“We believe we are fortunate in this pandemic, and have been brought up in a manner where we should help others feel privileged if they already aren’t.
“We want to make sure nobody sleeps sad or hungry without food, therefore we feel it’s important to make sure everyone has a hot dinner at night.
“Marcus Rashford highlighting the issues shows we are not individuals in this world, we are a family as one. And in times like this we must stick as one.”
We’re giving every pupil in need
ANAHEIM, CA — It may be “A Small World After All,” as the song goes, but Disneyland is too big to reopen at present, according to the governor’s office. On Tuesday, the state’s newly released reopening guidelines showed that while some small amusement parks may reopen, large-scale theme parks will be at the back of the line.
The much-awaited reopening guidelines, shared Tuesday by California Health and Human Services Secretary Dr. Mark Ghaly, show that Disneyland Resort and California’s large-scale theme parks may not reopen until the county reaches the Yellow (minimal) Tier, likely not in 2020.
The reopening has been a concern not just for Walt Disney Co. but also for the city of Anaheim, which has suffered the loss of multiple businesses and livelihoods in the wake of the park closure.
Many Anaheim businesses depend on the Disneyland Resort for their survival, from restaurants to transportation and hotels.
The Castle Inn, one such business, sits directly across the street from the Disneyland main gates. With its royal theme and walkable distance to the resort, the 50-year-old hotel is a favorite among guests.
Today, the lobby sits empty. The hotel has no guests and no revenue, though there are many expenses that go with maintaining the property, according to owner Bharat Patel.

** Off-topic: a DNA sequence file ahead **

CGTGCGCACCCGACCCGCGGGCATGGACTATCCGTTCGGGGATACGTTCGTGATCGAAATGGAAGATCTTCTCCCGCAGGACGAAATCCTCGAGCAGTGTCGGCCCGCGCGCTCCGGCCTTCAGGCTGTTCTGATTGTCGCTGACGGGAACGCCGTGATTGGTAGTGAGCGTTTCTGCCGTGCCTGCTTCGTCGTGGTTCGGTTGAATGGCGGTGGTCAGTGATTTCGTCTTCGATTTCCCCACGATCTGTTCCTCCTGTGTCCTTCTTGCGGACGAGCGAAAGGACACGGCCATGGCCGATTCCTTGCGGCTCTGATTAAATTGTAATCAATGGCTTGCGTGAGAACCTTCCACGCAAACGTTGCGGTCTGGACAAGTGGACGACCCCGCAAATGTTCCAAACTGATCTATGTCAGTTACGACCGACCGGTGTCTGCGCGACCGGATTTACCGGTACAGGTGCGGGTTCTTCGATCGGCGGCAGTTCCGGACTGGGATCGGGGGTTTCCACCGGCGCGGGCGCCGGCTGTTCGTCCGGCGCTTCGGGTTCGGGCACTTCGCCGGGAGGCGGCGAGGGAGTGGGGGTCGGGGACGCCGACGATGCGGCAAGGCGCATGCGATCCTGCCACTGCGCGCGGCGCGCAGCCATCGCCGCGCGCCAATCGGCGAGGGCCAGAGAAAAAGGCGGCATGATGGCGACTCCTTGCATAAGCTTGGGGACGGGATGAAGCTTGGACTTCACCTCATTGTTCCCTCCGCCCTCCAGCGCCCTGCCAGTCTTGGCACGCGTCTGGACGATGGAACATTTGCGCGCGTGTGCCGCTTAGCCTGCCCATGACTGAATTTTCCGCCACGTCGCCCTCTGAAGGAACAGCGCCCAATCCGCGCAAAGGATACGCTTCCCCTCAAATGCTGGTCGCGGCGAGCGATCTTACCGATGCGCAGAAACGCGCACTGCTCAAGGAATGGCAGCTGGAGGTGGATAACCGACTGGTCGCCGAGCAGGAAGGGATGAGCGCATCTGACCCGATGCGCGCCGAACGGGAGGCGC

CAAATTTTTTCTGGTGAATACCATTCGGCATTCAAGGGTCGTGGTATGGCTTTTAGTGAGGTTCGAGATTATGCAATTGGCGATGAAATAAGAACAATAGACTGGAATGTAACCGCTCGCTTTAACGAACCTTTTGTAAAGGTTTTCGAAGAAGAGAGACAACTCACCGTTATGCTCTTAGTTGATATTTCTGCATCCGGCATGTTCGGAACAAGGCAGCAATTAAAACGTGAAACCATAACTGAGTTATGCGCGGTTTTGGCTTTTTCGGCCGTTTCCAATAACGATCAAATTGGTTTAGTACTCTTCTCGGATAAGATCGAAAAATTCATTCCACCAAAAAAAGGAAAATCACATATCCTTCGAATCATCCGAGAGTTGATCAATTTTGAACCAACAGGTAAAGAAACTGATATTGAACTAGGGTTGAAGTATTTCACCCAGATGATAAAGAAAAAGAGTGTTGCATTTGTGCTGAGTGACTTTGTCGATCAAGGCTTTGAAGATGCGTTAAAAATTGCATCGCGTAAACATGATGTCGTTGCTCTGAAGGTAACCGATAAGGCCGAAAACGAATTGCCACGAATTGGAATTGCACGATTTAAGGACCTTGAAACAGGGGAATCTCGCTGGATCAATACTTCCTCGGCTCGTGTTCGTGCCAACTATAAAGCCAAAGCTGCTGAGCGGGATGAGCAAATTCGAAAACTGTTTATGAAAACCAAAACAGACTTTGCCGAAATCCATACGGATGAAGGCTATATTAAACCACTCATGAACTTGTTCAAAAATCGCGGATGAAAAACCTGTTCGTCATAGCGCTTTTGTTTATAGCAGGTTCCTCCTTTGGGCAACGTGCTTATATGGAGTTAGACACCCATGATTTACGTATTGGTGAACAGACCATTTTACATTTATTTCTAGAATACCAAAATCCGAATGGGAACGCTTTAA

Seven months into the coronavirus pandemic, his hotel is devoid of guests. There are no little princesses running through the grounds or parents chasing after them. Still, to Patel, that isn’t the hardest part.
The most difficult thing he’s experienced thus far in the coronavirus pandemic is being forced to let a significant number of his staff go, he says.
“I still think about them every day,” he said, voice full of emotion. “How do you tell someone that put their blood sweat and tears into your dream that you don’t have the work for them?”
Patel doesn’t know when he can reopen, and that uncertainty keeps him up at night.
“I don’t think we can hold on much longer,” he says. “We need help.”
To Patel, Anaheim is a family, and that family is hurting.
Read also: Anaheim Will Survive, Officials Concerned With Closure Fallout
Orange County currently sits at the second, or Red (Substantial), tier of Gov. Gavin Newsom’s Blueprint For A Safer Economy. For weeks, the county has teetered on the verge of the Orange tier; however, the case counts for daily positive cases remain stubbornly at the Substantial tier rankings.
As of Tuesday, Orange County is experiencing 4.6 new daily cases per 100,000 people, still in the Red tier. Meanwhile, the testing positivity percentage remains in the middle of the Orange tier rankings, at 3.2 positive tests per 100,000 people tested.
Disneyland will not be allowed to reopen until those two positivity percentages are solidly under 2 percent, according to the governor’s current plan.
According to the state, management can set to work